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Green lanes should mean go for freight says FTA

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The Freight Transport Association (FTA) has urged all EU member states to act upon the EU guidelines on green lanes for goods at borders, in order to ensure the continuous flow of trade and support essential services, keep shops full and protect the economy.

The call comes after many logistics operators have encountered significant delays at the EU’s internal borders, which is disrupting the delivery of goods, and the integrated supply chains, that are urgently needed as the European continent fights the current Coronavirus outbreak.

“Green lanes at borders are intended to ensure freight flows freely to and from different countries,” explains Pauline Bastidon, Head of European and Global Policy at FTA, “but many operators have faced, and are still facing delays of up to 14 hours at the EU’s internal borders.  Currently, crossing the border should take no more than 15 minutes, as specified in the EU’s guidelines, and on behalf of our members and their partners across Europe, we are urging member states to facilitate the movement of vehicles to protect supply chains and the delivery of essential goods.

“While we are all facing such an extraordinary trading environment, procedures at green lane border crossings should be minimised and streamlined to what is strictly necessary.  We are urging EU member states to ensure checks and screening can be carried out without the need for drivers to leave their vehicles, and they should not be asked to produce any documentation except ID, driver’s licence and, if necessary, a letter from the employer, as specified in the EU guidelines.  Electronic submission and display of documents should be accepted.”

As Ms Bastidon continues, there is also no need to quarantine drivers and other workers who are not displaying symptoms of COVID-19: “Quarantining workers at borders without reason is simply placing the whole supply chain under even greater threat.  European logistics as a whole is facing a significant shortage of workers, particularly among drivers, and the industry which keeps the economy working efficiently simply cannot afford to sustain the gaps in the workforce which these unnecessary delays are causing.   At present, society is relying on logistics to deliver – more now than at any other time – but our operators are being hampered by unnecessary checks and red tape.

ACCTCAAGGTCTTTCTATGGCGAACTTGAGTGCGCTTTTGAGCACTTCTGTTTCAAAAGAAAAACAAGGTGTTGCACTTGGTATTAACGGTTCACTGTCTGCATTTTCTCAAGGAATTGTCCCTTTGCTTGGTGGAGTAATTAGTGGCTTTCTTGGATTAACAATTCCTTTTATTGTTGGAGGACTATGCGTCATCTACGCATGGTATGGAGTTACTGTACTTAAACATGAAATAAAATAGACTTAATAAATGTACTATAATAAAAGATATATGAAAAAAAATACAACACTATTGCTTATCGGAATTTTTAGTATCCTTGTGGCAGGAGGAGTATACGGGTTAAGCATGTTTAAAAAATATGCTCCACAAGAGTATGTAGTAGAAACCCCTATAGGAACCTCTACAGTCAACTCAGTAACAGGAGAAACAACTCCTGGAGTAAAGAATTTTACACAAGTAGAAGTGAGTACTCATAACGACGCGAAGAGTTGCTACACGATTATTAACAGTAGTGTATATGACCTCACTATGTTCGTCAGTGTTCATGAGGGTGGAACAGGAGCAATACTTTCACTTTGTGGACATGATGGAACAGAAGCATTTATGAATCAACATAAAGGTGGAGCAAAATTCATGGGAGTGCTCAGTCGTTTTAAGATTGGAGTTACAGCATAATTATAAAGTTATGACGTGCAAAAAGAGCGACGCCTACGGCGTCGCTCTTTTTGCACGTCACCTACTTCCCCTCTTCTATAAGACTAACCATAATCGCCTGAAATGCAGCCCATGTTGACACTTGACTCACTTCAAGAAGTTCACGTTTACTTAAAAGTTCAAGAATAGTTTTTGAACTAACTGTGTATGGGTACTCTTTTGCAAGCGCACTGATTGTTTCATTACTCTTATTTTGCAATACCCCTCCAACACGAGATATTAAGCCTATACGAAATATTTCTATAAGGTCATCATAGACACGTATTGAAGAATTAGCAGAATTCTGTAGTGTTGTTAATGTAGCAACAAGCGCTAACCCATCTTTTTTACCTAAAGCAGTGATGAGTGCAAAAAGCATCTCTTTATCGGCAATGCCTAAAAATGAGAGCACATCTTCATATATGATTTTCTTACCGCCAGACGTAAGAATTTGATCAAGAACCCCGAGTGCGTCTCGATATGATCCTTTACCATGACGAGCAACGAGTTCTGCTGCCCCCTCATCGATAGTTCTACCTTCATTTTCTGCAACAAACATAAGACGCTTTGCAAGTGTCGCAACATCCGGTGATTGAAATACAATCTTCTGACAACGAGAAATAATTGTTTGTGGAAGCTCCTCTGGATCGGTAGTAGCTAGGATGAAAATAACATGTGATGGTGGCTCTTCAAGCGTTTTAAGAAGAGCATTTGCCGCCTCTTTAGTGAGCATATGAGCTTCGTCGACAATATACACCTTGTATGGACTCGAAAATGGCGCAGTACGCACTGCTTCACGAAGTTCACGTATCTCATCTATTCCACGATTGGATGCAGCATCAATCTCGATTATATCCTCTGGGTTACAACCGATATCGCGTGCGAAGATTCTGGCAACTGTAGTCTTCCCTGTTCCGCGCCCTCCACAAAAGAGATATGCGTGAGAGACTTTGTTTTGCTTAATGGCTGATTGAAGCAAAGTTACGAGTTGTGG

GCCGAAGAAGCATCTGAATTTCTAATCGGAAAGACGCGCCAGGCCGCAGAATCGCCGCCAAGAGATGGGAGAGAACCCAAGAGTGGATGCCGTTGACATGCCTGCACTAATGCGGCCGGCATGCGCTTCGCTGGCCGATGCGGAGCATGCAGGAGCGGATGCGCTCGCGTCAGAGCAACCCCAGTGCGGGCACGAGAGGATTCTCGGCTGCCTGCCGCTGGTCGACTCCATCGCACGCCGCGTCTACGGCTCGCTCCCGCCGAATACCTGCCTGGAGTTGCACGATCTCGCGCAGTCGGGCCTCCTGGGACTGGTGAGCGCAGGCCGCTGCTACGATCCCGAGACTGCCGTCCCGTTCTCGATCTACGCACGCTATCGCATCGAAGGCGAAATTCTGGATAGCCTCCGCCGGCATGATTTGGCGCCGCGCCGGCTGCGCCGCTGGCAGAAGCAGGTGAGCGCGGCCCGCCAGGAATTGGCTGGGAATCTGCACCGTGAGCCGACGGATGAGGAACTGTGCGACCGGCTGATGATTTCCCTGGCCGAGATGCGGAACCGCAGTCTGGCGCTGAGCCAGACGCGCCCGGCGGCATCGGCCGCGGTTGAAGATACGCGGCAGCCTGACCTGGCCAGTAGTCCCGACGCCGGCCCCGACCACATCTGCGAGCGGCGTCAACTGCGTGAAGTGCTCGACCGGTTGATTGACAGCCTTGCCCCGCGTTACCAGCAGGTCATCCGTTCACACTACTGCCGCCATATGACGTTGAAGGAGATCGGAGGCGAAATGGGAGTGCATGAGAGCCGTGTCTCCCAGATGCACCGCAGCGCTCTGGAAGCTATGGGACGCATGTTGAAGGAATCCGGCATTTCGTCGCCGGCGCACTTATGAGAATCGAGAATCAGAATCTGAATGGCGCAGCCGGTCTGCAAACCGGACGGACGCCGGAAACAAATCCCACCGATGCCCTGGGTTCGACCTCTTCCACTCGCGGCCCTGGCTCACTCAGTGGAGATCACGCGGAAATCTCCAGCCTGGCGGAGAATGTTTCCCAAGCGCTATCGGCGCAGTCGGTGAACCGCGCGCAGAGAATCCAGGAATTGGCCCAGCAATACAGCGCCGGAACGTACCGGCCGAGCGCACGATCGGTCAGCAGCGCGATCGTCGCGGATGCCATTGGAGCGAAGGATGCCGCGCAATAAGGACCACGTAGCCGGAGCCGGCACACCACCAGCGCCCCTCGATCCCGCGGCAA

Ms Bastidon is also urging EU member states to temporarily suspend all road access restrictions currently in place in their territories:

“COVID-19 has created an exceptional set of circumstances which logistics operators are negotiating their way through to keep businesses, schools, hospitals and homes supplied all over Europe with the goods and services they need.  The industry now needs the support of all European governments to support their efforts, by suspending restrictions such as weekend, night and sectoral bans, and to provide stimulus to facilitate the operation of such a vital sector of the economy.  Logistics is committed to delivering for society but needs governments to provide support to ensure the continued movement of goods without obstruction.  This will ensure the safety and resilience of the continent’s interconnected supply chains at such an extraordinary time.”

 

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